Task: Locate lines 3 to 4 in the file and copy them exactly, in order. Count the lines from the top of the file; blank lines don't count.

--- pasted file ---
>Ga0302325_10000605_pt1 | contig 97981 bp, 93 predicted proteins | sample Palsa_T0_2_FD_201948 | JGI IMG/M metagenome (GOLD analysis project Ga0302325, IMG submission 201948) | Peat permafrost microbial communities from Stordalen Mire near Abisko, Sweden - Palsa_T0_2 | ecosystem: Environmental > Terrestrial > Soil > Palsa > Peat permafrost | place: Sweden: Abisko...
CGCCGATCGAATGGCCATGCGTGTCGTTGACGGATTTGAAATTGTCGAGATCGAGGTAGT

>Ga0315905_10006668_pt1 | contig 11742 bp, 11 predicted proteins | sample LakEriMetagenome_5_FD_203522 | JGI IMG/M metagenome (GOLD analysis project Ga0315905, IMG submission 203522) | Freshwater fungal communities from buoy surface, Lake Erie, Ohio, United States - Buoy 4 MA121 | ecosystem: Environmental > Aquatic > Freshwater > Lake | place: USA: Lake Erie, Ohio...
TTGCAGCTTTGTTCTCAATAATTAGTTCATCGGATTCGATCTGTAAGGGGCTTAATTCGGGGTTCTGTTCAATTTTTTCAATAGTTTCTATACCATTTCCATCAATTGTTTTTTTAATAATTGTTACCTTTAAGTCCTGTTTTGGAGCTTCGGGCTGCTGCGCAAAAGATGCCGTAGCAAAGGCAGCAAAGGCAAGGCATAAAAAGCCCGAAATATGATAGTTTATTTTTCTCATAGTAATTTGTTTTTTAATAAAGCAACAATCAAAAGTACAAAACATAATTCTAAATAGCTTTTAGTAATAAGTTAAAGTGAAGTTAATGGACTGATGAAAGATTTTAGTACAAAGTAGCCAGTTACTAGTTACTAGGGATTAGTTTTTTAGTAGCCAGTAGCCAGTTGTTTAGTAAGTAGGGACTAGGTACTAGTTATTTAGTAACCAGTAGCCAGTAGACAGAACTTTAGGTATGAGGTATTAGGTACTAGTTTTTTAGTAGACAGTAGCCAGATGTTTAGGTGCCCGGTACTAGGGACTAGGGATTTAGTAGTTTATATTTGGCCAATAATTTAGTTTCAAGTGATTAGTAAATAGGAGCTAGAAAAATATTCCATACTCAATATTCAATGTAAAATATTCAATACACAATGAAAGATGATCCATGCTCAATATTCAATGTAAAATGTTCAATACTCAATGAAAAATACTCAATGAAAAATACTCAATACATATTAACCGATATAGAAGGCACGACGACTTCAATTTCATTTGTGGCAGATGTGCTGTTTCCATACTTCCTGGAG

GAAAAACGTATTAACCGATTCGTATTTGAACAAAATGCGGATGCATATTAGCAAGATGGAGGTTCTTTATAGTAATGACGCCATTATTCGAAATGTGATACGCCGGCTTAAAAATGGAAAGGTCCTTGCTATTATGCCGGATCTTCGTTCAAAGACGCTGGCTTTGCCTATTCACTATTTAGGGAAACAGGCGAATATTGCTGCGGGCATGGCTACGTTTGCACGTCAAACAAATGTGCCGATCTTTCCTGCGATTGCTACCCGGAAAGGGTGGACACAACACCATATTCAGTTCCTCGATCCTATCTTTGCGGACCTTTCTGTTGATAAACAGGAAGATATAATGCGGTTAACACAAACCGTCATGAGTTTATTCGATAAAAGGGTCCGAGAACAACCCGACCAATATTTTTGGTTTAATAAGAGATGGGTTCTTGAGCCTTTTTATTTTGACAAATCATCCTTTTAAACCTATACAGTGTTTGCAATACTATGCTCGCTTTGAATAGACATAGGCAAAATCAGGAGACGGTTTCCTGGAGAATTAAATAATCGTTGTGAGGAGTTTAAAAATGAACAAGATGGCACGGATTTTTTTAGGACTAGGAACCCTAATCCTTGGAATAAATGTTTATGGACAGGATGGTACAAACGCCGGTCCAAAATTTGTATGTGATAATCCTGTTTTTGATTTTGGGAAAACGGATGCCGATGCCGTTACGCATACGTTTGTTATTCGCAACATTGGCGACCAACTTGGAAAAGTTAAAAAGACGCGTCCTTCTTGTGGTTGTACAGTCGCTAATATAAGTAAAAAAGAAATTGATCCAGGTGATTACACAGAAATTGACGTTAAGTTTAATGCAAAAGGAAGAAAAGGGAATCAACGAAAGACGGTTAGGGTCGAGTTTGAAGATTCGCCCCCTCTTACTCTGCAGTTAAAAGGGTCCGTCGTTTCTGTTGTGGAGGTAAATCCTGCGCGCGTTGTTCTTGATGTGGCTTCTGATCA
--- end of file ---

>Ga0315905_10006668_pt1 | contig 11742 bp, 11 predicted proteins | sample LakEriMetagenome_5_FD_203522 | JGI IMG/M metagenome (GOLD analysis project Ga0315905, IMG submission 203522) | Freshwater fungal communities from buoy surface, Lake Erie, Ohio, United States - Buoy 4 MA121 | ecosystem: Environmental > Aquatic > Freshwater > Lake | place: USA: Lake Erie, Ohio...
TTGCAGCTTTGTTCTCAATAATTAGTTCATCGGATTCGATCTGTAAGGGGCTTAATTCGGGGTTCTGTTCAATTTTTTCAATAGTTTCTATACCATTTCCATCAATTGTTTTTTTAATAATTGTTACCTTTAAGTCCTGTTTTGGAGCTTCGGGCTGCTGCGCAAAAGATGCCGTAGCAAAGGCAGCAAAGGCAAGGCATAAAAAGCCCGAAATATGATAGTTTATTTTTCTCATAGTAATTTGTTTTTTAATAAAGCAACAATCAAAAGTACAAAACATAATTCTAAATAGCTTTTAGTAATAAGTTAAAGTGAAGTTAATGGACTGATGAAAGATTTTAGTACAAAGTAGCCAGTTACTAGTTACTAGGGATTAGTTTTTTAGTAGCCAGTAGCCAGTTGTTTAGTAAGTAGGGACTAGGTACTAGTTATTTAGTAACCAGTAGCCAGTAGACAGAACTTTAGGTATGAGGTATTAGGTACTAGTTTTTTAGTAGACAGTAGCCAGATGTTTAGGTGCCCGGTACTAGGGACTAGGGATTTAGTAGTTTATATTTGGCCAATAATTTAGTTTCAAGTGATTAGTAAATAGGAGCTAGAAAAATATTCCATACTCAATATTCAATGTAAAATATTCAATACACAATGAAAGATGATCCATGCTCAATATTCAATGTAAAATGTTCAATACTCAATGAAAAATACTCAATGAAAAATACTCAATACATATTAACCGATATAGAAGGCACGACGACTTCAATTTCATTTGTGGCAGATGTGCTGTTTCCATACTTCCTGGAG